TRAVERSE CITY -- Environmental experts at Michigan Sea Grant want to know what Great Lakes issues deserve their attention in coming years.

The research and education-oriented agency funds Great Lakes studies, and wants public input through an online survey as it plans for the next several years.

Some burgeoning concerns in the Great Lakes include the effects of climate change, coastal hazards such as rip currents, and wetlands and coastal habitat losses, said Elizabeth LaPorte, a spokeswoman with Michigan Sea Grant.

The agency wants to know if Michigan citizens remain concerned about those and any other topics, she said. The survey is available at and is designed to gauge past project success and determine what issues to tackle next.

"It's going to really refine our current strategic plan," said Mark Breederland, Michigan Sea Grant's extension educator in Traverse City. "We felt this was the most efficient, effective way to gather input."

Periodic public input for planning is mandated by the U.S. Congress and required by the agency's federal funding guidelines, he said.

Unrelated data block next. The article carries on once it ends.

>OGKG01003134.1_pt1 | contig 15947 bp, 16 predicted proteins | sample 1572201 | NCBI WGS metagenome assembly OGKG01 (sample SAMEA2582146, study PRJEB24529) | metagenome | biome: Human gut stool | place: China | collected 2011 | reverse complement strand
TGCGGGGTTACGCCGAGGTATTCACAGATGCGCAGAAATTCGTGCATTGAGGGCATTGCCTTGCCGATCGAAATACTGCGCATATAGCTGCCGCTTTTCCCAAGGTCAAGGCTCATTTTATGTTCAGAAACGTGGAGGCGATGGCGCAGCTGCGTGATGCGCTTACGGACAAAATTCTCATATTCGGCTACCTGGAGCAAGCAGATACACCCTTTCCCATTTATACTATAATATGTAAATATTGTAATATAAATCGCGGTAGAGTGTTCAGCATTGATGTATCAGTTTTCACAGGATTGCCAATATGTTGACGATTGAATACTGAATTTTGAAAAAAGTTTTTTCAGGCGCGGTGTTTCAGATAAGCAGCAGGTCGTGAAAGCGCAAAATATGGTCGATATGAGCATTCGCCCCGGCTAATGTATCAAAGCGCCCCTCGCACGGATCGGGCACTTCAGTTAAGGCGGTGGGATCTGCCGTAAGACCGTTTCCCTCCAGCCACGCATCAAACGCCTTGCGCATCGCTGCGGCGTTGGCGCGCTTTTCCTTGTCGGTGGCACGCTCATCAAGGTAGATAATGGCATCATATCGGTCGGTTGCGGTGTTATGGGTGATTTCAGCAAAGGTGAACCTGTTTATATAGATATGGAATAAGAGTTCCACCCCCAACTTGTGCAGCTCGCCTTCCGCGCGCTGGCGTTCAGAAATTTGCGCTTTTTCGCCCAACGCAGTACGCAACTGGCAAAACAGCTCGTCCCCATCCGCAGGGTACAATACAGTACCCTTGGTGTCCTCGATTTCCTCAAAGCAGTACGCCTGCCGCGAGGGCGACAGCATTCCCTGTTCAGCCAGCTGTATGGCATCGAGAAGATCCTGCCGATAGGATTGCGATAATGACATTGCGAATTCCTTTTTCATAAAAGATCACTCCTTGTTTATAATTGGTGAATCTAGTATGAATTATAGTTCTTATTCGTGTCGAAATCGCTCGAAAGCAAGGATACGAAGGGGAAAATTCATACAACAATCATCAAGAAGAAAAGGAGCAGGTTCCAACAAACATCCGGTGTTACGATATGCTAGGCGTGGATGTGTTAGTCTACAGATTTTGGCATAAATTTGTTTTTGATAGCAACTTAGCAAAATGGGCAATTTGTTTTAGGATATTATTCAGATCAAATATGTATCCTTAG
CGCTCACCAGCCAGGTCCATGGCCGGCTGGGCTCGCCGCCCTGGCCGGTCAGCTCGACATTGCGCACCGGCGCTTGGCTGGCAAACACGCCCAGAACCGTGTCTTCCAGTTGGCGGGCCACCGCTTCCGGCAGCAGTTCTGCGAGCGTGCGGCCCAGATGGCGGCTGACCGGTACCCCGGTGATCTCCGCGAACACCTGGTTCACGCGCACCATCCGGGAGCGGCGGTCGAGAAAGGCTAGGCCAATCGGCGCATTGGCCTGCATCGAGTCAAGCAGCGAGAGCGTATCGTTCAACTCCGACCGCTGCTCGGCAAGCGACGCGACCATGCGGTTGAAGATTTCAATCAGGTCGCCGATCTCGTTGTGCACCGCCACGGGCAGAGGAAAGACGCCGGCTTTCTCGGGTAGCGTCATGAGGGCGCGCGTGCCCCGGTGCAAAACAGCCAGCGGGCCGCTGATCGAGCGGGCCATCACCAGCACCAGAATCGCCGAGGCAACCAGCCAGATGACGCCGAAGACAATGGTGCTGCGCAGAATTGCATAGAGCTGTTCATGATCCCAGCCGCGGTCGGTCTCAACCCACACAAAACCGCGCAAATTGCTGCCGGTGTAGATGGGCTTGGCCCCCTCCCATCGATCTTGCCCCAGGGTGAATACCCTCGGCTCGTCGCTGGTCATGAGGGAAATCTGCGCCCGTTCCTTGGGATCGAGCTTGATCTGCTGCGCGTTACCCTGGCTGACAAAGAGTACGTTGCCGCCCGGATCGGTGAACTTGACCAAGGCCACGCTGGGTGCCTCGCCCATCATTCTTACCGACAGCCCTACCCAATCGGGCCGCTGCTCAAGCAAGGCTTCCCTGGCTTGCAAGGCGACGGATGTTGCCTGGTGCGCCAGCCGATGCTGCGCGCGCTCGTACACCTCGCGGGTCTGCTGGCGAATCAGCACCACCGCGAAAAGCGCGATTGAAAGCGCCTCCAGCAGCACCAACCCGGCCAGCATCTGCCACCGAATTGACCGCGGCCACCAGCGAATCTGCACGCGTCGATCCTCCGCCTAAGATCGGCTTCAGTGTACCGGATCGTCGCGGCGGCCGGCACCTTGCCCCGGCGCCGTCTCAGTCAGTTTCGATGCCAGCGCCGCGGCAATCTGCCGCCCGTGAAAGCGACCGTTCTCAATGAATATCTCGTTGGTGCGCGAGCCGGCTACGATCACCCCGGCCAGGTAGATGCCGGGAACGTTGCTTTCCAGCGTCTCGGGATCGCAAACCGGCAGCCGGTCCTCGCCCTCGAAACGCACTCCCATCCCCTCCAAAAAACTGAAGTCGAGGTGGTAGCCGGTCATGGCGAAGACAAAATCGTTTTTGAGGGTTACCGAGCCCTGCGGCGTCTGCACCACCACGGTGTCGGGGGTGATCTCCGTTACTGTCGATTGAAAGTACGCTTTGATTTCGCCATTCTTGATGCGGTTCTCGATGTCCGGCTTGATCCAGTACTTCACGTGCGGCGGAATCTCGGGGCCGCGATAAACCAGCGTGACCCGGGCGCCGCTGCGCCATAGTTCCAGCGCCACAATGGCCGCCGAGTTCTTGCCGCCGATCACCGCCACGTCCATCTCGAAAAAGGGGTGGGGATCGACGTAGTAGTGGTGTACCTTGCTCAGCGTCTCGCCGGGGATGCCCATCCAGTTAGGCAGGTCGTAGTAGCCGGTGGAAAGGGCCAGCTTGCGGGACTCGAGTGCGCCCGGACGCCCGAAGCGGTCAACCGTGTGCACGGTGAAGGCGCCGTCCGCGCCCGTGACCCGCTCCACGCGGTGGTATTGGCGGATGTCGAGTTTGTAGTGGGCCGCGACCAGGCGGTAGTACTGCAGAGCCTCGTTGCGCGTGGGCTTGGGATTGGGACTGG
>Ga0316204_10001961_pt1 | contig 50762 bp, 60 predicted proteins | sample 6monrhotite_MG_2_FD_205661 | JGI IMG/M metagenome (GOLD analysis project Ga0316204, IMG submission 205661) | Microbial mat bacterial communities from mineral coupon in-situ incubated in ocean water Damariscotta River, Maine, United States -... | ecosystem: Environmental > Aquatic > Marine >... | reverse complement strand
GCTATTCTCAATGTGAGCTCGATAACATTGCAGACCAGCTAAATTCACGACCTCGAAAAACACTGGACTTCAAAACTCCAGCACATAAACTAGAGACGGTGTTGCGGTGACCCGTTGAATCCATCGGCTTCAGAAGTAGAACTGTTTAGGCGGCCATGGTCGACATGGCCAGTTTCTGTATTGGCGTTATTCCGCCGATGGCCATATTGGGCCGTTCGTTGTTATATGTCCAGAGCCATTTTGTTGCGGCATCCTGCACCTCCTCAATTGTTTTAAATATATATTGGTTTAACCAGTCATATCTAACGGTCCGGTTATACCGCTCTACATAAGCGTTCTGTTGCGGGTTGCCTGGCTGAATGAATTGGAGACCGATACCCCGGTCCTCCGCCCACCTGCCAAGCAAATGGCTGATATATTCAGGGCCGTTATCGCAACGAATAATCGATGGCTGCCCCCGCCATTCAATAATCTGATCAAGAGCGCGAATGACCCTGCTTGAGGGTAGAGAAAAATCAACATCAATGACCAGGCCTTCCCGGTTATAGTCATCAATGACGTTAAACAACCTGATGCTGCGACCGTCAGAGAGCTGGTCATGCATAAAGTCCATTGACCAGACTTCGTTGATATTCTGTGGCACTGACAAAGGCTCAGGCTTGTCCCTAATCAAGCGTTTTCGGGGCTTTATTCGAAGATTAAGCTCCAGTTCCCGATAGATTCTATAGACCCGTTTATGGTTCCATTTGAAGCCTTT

Some local projects in recent months and years include lake level studies, near-shore stewardship programs, invasive species research, fishery prey base analysis and theories to enhance Lake Michigan's lake trout population, Breederland said.

Amanda Holmes is the Fishtown Preservation Society director in Leland, where Michigan Sea Grant helped with their working waterfront project and provided grant money for educational offerings at the historic fishing community.

Holmes wants the agency to focus on water quality, watershed and species protection, and especially Type E botulism's appearance on local shorelines a few summers ago, a recurring phenomenon that killed thousands of fish and birds.

Michigan Sea Grant is among a network of 30 university-based programs in coastal states across the country, and is funded by the National Oceanic and Atmospheric Administration, Michigan State University and the University of Michigan.

Sea Grant's existing projects range from small harbor water quality improvements, whitefish marketing, invasive species prevention efforts, native species protection and shoreline restorations.

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